Are there slight sonic differences between the 500C and other 1176s? Of course. However, one could also argue that there are always differences between two original 1176s—not to mention its many subsequent revisions and the most recent UA reissue.
Furthermore, the great thing about a small company like BAE Audio is the fact that they’re only one phone call away if you have any trouble or questions. After receiving the 500C for review, I called their office and BAE Audio owner Mark Loughman answered my questions himself without hesitation.
The bottom line is that living without a FET compressor is almost considered a crime by many audio professionals. The 500C is an excellent, lightning-fast compressor full of analog warmth and tone-shaping abilities. For those starting out, the price point may appear a bit much, but the 500C is actually situated quite competitively for everything it offers: Bite, edge, punch and definition. In fact, at $950, it’s at least $50 less than most comparable 500 series modules.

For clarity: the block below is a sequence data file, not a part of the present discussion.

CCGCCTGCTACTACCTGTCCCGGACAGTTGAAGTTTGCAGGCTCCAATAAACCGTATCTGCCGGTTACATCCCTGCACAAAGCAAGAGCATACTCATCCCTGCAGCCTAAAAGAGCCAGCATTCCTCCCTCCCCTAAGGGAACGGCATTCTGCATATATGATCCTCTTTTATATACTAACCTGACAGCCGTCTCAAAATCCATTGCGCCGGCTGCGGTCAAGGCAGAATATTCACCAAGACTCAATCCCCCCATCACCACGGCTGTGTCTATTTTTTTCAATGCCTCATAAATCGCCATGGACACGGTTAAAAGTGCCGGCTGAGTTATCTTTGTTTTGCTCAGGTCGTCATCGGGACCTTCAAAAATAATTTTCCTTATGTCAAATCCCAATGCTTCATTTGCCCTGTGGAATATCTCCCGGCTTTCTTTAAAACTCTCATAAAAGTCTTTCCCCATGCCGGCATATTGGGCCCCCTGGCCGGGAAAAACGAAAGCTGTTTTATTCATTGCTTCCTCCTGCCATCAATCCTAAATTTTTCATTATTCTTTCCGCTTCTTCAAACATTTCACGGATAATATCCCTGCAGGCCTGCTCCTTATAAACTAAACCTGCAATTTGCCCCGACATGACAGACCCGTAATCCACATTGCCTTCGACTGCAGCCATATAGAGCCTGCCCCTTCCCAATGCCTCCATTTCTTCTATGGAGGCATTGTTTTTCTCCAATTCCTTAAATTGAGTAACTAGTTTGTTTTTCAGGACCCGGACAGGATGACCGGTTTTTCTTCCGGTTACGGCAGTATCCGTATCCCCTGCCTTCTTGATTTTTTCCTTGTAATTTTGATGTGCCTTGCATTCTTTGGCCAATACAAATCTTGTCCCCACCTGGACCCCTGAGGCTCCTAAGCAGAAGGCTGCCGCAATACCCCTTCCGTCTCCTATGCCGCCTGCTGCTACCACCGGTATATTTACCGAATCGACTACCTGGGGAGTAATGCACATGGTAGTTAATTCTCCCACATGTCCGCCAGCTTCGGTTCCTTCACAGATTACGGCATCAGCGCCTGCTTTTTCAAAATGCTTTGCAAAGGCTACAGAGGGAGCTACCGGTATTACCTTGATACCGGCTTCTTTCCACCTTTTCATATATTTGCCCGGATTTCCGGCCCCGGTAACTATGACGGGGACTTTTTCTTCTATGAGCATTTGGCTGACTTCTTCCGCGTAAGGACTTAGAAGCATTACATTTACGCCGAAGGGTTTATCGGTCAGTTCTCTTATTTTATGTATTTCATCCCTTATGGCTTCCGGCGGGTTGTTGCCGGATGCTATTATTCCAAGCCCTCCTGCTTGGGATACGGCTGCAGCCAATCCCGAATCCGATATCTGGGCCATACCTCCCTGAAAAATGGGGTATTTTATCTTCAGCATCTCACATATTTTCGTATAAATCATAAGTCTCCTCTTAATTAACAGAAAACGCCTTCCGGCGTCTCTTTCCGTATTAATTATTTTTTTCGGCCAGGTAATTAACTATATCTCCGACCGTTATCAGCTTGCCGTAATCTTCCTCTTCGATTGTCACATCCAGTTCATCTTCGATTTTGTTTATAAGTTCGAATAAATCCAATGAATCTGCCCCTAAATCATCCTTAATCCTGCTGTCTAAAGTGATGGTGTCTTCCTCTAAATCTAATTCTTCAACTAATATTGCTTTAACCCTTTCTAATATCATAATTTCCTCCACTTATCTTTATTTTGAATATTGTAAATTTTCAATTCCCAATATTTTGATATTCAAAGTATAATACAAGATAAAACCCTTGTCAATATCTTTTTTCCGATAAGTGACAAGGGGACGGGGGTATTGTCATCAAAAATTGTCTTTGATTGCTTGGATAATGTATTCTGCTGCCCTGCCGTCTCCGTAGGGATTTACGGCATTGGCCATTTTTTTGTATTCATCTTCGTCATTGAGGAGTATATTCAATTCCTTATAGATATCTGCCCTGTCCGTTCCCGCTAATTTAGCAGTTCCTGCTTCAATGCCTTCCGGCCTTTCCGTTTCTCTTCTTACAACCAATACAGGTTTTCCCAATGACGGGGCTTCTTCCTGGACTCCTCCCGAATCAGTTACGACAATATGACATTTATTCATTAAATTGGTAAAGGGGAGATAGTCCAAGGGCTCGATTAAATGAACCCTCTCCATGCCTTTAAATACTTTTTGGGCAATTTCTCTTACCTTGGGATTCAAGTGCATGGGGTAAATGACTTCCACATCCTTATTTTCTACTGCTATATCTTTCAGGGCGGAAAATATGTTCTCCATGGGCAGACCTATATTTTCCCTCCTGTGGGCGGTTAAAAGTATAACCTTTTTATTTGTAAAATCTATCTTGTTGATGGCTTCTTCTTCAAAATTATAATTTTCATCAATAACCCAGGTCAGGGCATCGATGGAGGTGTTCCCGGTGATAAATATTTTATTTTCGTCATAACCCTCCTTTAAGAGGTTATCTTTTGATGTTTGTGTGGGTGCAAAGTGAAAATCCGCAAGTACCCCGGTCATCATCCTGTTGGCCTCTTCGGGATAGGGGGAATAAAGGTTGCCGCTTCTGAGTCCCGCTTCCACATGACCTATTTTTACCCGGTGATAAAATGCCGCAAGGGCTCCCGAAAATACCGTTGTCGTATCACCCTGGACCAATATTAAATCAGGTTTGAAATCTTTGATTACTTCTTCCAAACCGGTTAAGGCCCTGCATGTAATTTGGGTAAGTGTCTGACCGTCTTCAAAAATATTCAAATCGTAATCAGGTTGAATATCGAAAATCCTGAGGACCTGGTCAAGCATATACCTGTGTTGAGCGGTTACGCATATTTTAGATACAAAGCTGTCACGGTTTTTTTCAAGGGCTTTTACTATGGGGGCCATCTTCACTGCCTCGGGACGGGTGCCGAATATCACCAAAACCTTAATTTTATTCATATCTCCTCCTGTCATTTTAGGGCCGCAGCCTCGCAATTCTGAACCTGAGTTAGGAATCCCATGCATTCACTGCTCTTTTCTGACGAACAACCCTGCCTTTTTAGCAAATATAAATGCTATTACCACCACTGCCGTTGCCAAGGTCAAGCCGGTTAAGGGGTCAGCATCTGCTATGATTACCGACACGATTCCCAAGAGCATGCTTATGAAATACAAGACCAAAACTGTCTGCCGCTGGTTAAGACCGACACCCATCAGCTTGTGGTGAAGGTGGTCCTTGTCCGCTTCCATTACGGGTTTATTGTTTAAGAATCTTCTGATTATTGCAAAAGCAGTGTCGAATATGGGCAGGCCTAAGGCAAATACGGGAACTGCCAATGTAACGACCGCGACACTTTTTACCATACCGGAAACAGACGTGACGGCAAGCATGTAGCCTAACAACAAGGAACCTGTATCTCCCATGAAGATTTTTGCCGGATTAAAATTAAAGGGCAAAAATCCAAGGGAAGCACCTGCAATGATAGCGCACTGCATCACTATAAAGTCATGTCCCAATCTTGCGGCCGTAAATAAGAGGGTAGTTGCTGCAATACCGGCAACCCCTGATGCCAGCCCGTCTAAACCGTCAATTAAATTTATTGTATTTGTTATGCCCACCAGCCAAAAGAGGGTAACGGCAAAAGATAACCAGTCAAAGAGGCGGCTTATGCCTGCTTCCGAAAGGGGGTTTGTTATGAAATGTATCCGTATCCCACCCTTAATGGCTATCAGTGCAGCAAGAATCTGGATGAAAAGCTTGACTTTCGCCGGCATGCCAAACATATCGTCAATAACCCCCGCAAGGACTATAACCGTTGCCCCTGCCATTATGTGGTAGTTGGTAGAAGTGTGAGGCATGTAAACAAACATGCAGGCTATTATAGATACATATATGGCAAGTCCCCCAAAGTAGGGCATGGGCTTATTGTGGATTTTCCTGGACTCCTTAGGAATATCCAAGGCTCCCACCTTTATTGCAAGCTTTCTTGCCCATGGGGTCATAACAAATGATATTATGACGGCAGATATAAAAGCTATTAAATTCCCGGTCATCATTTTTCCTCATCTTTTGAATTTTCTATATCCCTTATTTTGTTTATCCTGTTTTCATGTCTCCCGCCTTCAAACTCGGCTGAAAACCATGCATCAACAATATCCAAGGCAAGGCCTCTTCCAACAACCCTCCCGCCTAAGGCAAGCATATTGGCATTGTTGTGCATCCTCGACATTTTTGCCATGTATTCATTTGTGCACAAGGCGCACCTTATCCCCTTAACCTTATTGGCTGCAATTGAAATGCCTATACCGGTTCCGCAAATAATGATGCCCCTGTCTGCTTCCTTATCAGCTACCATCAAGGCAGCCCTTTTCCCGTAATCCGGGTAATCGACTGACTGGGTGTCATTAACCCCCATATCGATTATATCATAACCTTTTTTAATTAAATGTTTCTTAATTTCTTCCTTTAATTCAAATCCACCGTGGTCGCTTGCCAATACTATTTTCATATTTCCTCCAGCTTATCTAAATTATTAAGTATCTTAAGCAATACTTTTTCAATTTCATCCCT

With all of that in mind, I could confidently see myself using this compressor during every session. During a mix or multitrack recording, the only difficulty would be deciding which instrument deserves it the most this time.